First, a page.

Sunday, February 15, 2009
'Dev D' a pale reflection of Coen Brothers' bad film, 'Burn After Reading'
Director Anurag Kashyap has made 'Dev D' as an adaptation of Bengali novelist Sarat Chandra Chattopadhyay's 'Devdas', the story of a diffident and dissolute person. It is given out in the titles that the film's concept was provided by Abhay Deol, who also plays the eponymous hero. But the film which has received high praise from reviewers and so-called critics turns out to be disappointing because it pretends to be cinema. Had it been a humble remake of 'Devdas' of Sanjay Leela Bhansali and of Bimal Roy, there could not have been much quarrel. It turns out to be a trashy film because in his bid to make the new version in the mould of film noir, the director reveals that he does not know much about film as a medium as such.
The frames are all close-ups, the dialogue is loud, unsubtle, smart alecky, pseudo-feisty and the characters are imbued with an attitude which is nothing but put on. You have Parminder Kaur (played quite well by Mahie Gill), that is the classic Paro of the Devdas tradition, is shown as a hot blooded Punjabi rustic woman who cycles to a sesamum field with a mattress tied to the rack of the cycle. She spreads the mattress in the field, throws down the hero on it and does what is to be left unsaid. Modern woman of Punjab? Sexual revolution comes to Punjab? London-returned and taciturn Dev D (played by Abhijist Deol) is willing to go along with any woman who drags him but who holds himself back. Existential self-doubt? Chanda, the adopted name of the Delhi school girl whose another unsaid sexploit is broadcast through mobile video pictures. A pimp catches on to her in Paharganj in Delhi, allows her to study and become a major before she is allowed to practice the oldest profession. Dev D mows over people in Delhi in a drunken in a Merc which his dying father allows him to buy after telling him that after returning from London he has degraded himself from whisky to vodka. Kahsyap tries to exploit news items to make his film trendy.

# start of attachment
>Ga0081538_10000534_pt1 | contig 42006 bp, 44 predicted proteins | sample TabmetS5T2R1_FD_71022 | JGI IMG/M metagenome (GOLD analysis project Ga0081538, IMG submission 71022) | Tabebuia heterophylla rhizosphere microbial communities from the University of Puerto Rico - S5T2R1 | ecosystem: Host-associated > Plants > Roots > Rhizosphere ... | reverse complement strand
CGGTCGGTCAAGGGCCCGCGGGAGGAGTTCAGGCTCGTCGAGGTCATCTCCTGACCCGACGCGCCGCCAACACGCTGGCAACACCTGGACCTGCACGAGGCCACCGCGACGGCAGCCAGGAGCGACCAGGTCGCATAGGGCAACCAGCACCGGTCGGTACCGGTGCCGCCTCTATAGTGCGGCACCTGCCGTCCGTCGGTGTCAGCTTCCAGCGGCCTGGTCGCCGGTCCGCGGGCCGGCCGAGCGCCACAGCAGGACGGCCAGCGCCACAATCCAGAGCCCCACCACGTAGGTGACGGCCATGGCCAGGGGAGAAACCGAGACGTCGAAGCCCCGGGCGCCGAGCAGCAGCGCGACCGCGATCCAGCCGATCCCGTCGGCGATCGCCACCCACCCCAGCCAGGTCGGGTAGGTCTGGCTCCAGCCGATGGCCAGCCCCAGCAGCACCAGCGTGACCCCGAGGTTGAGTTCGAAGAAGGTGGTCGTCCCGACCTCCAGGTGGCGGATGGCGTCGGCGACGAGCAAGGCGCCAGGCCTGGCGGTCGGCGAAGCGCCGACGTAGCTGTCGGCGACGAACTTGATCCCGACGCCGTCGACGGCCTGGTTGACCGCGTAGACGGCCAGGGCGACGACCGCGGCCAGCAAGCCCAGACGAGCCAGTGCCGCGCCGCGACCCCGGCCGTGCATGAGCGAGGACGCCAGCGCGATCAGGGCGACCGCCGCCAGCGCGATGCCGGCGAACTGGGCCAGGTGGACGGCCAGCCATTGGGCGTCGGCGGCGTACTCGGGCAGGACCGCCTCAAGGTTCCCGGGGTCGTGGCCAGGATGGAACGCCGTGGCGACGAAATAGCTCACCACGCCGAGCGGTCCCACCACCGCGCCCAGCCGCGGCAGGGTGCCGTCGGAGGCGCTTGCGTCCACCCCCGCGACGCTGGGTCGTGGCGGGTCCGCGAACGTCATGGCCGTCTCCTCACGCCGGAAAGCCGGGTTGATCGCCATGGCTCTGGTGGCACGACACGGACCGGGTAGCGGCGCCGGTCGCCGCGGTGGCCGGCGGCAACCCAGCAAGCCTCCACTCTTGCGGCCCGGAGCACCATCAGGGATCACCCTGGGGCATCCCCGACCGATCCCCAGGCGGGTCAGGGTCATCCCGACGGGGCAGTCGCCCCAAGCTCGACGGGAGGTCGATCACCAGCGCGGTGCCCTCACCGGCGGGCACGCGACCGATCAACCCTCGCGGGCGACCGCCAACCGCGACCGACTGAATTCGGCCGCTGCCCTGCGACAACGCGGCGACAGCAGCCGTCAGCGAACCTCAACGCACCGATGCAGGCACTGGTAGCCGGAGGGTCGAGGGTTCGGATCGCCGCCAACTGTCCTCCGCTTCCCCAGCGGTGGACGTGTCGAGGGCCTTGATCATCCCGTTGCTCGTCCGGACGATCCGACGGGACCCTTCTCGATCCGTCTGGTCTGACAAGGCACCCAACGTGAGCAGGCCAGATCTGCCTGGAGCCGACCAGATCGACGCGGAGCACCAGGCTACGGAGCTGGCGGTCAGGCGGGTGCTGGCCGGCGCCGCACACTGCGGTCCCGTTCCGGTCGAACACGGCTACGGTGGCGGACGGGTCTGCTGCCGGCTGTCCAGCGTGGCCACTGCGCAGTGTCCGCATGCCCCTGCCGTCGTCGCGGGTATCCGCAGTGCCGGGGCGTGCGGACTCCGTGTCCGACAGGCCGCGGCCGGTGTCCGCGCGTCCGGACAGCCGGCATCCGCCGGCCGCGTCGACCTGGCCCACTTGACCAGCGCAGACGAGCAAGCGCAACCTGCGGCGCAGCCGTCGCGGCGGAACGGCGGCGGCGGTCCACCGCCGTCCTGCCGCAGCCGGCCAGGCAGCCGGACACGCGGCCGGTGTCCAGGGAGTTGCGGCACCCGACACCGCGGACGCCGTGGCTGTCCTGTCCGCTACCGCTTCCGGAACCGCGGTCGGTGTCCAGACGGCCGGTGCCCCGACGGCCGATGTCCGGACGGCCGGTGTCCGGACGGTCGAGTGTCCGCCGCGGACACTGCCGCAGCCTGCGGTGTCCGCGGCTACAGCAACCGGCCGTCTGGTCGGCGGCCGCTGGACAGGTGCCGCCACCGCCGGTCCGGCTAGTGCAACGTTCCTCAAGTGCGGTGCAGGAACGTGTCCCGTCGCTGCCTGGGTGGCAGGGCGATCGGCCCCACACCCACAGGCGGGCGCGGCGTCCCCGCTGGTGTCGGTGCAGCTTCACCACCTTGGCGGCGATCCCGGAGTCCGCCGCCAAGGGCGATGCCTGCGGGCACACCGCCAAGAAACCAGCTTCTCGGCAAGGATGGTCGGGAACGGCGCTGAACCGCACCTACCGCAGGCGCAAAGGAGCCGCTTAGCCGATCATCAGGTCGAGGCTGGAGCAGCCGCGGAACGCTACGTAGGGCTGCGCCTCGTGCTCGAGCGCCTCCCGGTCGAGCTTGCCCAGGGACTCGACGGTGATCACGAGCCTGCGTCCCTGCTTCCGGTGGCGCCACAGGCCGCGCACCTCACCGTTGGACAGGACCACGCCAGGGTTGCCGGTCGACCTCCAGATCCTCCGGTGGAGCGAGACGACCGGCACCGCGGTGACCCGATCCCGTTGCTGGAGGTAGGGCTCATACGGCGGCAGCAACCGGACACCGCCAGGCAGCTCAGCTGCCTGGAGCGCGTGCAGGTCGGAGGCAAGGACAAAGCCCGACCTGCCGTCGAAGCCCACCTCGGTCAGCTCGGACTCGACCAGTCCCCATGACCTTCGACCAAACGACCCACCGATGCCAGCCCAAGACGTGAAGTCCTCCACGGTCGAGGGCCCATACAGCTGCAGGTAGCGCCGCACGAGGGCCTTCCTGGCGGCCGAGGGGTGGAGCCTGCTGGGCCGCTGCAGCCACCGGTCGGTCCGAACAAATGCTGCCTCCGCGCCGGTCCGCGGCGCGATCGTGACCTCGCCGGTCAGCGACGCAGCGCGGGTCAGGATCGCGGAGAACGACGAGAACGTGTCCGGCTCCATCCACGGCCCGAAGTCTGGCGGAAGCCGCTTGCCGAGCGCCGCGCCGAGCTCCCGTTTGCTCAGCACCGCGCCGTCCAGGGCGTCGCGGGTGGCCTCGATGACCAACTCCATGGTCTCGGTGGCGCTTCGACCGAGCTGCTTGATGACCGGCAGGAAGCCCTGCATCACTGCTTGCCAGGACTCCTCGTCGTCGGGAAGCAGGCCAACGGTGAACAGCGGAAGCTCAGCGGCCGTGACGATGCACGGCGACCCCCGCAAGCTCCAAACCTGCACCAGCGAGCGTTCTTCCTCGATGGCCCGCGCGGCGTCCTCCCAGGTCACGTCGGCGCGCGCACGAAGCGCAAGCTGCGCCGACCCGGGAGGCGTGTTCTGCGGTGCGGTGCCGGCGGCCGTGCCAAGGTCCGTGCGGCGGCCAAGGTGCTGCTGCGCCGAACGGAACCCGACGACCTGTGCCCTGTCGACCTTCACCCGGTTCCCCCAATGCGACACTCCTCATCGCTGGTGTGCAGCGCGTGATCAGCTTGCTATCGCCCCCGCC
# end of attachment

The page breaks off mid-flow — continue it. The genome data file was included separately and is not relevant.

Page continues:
The hero lands in a hotel in Paharganj. Paro visits his filthy den, washes his clothes and asks him to make telephone calls to her during the day and not in the night. It is this meaningless meandering of the nowhere-to-go story that reminds one of the badly-made Ethan and Joel Coen film, "Burn After Reading", which was sardonic in its tone and in its animosity towards the Central Intelligence Agency (CIA) alright, but there was no narrative thread. The lack of narrativity is not being used as a cinematic device, but it is an outcome of a screenplay that is taken up by its own clever mis en scene.
Kashyap and other so-called Young Turks of 'indie' films must understand that it is not enough to flaunt cinematic viruosity if you have no credible story to tell. And instead of pretending that they love commercial Hindi cinema and filching its song-and-dance sequences to puctuate their own stuff -- the songs in 'Dev D' are just so ridiculous including that moronic number 'emosional atyachar' that one is left wondering whether Kashyap is paying tribute to the Hindi musical or just mocking it.
He has a right to do either of them, but not both at the same time. There is what is called 'contradiction' which has to be avoided. Kashyap does not have the courage to tell the sobmre tale that he wants to convey without music and song. You never get to know any of the characters because the director is so busy putting them through scene after action scene.
'Dev D' is a perfect example of how not to make a film, how not to be clever when one does not have any knowledge of film aesthetics. Only stupid media -- electronic and print -- who are as callow as Kashyap and his brand of new directors, can revel in self-congratulation at this poorly made technically flawed film.
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